COVID-19 vaccine study links side effects to greater antibody response

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Video above: Doctor breaks down new data on COVID-19 vaccine from ModernaPeople reported side effects from Pfizer/BioNTech and Moderna’s COVID-19 vaccines, such as fever, chills, or muscle pain, tended to elicit greater antibody responses after vaccination. a new study. Having such symptoms after vaccination is associated with a greater antibody response compared with having only pain or a rash at the injection site, or no symptoms at all, suggests a paper published Friday in the journal JAMA Network Open. to redefine post-vaccination symptoms as signals of vaccine efficacy and strengthen recommendations for vaccine boosters in the elderly,” researchers from Columbia University in New York, the University of Vermont, and Boston University write in their paper. But even though some people may have few localized side effects or no symptoms at all, the vaccine still elicits strong immune responses in them. Almost all of the study participants showed a positive antibody response after two doses of the Pfizer/BioNTech or Moderna vaccine series. “I don’t want a patient to tell me : “God, I didn’t get any reaction, my hand doesn’t “It doesn’t hurt, I didn’t have a temperature. It didn’t work.’ people who had a reaction that their immune system was responding, actually quite well, to the vaccine, even though it caused them some discomfort,” Schaffner said. Video below: Doctors answer parents’ concerns about vaccinating their children. Researchers analyzed data from 928 adults who self-reported symptoms after receiving the Pfizer/BioNTech or Moderna vaccine against COVID-19, and who also submitted a dried blood spot for antibody testing. The majority of participants were white adults, with an average age of 65. The researchers found that after any vaccine dose, 446 or 48% of participants reported systemic symptoms, while 12% reported only local symptoms and 40% reported no symptoms at all. , antibody reactivity was observed in 444 or 99% of participants with systemic symptoms, 99% of participants with only local symptoms, and 98% of those with no symptoms.” Many people have wondered over the years whether people who had more A response to the vaccine may actually mean a more vigorous immune response,” Schaffner said. “And these data seem to support that.” Video below: Younger children experience fewer side effects from the COVID-19 vaccine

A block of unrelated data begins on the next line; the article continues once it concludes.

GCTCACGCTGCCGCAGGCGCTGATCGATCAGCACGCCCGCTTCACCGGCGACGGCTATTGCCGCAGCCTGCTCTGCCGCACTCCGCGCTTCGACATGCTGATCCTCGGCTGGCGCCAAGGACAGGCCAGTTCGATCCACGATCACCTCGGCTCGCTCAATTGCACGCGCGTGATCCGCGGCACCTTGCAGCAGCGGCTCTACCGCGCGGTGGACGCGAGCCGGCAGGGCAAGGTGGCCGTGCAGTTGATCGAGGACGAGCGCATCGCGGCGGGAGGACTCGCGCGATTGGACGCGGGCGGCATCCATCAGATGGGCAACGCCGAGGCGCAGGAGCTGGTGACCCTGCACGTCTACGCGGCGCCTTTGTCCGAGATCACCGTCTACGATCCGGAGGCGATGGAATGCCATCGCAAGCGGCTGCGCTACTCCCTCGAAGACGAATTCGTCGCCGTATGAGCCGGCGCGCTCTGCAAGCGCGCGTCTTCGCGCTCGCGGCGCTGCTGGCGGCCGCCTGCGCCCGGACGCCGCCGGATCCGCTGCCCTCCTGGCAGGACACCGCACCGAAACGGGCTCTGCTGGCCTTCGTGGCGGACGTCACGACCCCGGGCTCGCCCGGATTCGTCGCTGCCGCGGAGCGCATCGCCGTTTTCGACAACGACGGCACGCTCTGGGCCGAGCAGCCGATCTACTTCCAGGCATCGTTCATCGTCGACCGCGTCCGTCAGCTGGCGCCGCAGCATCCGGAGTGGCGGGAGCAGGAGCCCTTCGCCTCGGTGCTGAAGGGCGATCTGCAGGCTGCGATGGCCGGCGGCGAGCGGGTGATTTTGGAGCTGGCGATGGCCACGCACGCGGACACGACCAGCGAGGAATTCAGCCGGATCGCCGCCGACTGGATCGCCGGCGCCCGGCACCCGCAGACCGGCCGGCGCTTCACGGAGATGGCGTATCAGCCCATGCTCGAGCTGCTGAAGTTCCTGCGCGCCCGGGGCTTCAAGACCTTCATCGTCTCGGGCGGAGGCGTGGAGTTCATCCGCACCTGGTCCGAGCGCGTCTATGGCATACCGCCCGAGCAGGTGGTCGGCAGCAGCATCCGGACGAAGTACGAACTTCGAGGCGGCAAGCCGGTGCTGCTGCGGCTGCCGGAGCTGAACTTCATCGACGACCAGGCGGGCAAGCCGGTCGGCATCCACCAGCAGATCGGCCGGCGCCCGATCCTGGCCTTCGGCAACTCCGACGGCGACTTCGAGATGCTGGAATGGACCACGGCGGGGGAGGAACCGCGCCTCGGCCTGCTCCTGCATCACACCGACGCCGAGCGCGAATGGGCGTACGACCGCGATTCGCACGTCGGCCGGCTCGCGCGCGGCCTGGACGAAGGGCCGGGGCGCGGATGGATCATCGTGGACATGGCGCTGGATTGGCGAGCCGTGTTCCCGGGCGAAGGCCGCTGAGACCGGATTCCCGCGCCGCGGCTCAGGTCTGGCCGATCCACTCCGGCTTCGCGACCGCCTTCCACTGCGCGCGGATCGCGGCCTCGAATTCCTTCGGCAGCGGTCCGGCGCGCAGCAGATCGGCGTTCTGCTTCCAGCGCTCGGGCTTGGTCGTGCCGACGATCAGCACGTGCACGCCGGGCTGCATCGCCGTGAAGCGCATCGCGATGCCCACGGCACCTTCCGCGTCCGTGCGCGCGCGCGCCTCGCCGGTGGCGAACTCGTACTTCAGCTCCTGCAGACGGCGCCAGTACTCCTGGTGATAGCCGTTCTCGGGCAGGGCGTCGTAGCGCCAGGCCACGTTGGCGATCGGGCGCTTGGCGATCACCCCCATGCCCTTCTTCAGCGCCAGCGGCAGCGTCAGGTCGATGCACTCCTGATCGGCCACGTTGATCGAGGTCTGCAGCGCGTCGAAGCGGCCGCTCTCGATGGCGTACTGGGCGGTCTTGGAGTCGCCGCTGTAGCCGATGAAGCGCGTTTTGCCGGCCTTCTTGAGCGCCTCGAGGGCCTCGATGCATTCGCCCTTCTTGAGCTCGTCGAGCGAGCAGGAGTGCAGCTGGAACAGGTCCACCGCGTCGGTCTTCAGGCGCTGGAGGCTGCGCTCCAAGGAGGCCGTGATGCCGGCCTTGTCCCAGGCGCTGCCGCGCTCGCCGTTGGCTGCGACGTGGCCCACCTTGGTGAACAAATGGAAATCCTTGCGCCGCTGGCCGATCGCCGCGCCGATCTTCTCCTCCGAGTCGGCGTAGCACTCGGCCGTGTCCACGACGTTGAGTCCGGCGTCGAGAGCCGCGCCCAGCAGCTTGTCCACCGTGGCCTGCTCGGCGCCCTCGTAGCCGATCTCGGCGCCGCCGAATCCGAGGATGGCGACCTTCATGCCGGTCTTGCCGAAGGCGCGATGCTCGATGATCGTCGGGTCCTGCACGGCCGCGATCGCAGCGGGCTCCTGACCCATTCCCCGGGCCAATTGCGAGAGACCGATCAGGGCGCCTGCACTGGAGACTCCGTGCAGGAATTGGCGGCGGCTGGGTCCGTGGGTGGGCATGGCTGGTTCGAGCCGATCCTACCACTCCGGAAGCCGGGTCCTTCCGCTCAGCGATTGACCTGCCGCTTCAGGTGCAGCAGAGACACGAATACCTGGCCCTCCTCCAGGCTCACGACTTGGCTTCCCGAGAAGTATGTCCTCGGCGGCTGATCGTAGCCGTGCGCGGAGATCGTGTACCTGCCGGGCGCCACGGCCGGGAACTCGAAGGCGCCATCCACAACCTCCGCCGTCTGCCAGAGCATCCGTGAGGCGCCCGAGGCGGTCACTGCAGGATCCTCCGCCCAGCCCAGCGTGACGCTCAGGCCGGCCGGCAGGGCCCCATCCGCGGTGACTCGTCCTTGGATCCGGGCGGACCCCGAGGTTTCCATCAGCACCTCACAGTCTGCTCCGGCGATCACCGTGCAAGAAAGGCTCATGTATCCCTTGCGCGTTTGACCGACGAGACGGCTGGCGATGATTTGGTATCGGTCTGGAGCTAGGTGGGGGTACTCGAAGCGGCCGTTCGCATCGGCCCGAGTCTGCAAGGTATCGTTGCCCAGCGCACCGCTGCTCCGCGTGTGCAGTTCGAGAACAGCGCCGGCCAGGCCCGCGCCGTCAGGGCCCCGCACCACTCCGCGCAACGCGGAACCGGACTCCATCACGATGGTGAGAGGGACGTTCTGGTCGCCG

Video above: Doctor breaks down new data on Moderna’s COVID-19 vaccine

People who reported side effects from Pfizer/BioNTech and Moderna’s COVID-19 vaccines, such as fever, chills or muscle pain, had higher antibody responses after vaccination, according to new research.

The presence of such symptoms after vaccination is associated with a greater antibody response compared with having only pain or a rash at the injection site or no symptoms at all, suggests an article published Friday in the journal JAMA Open Network.

“In conclusion, these findings support a reinterpretation of postvaccination symptoms as signals of vaccine efficacy and strengthen recommendations for a vaccine booster in the elderly,” researchers from Columbia University in New York, the University of Vermont, and Boston University write in their paper.

But even though some people may have mild, localized side effects or no symptoms at all, the vaccine still causes strong immune responses in them. Almost all study participants demonstrated a positive antibody response after receiving two doses of either the Pfizer/BioNTech or Moderna series of vaccines.

“I don’t want a patient to say to me, ‘Oh my God, I didn’t have a reaction, my arm didn’t hurt, I didn’t have a temperature. The vaccine did not work.” I don’t want that to be the conclusion,” said Dr. William Schaffner, a professor of infectious diseases at Vanderbilt University Medical Center and medical director of the National Foundation for Infectious Diseases, who was not involved in the new study.

“It’s more to reassure people who have had a reaction that their immune system is responding, actually, quite well to the vaccine, even though it has caused them some discomfort,” Schaffner said.

Video below: Doctors answer parents’ concerns about vaccinating their children

Researchers analyzed data from 928 adults who self-reported symptoms they experienced after receiving the Pfizer/BioNTech or Moderna COVID-19 vaccines and provided a dried blood spot for antibody testing. The majority of participants were white adults, with a mean age of 65 years.

The researchers found that after any vaccine dose, 446 or 48% of participants reported systemic symptoms, while 12% reported only local symptoms and 40% reported no symptoms at all.

Meanwhile, antibody reactivity was observed in 444 or 99% of participants with systemic symptoms, 99% of participants with only local symptoms, and 98% of participants without symptoms.

“Over the years, a lot of people have speculated whether people who had a greater response to the vaccine might actually have a more vigorous immune response,” Schaffner said. “And this data seems to support that.”

Video below: Younger children experience fewer side effects from the COVID-19 vaccine

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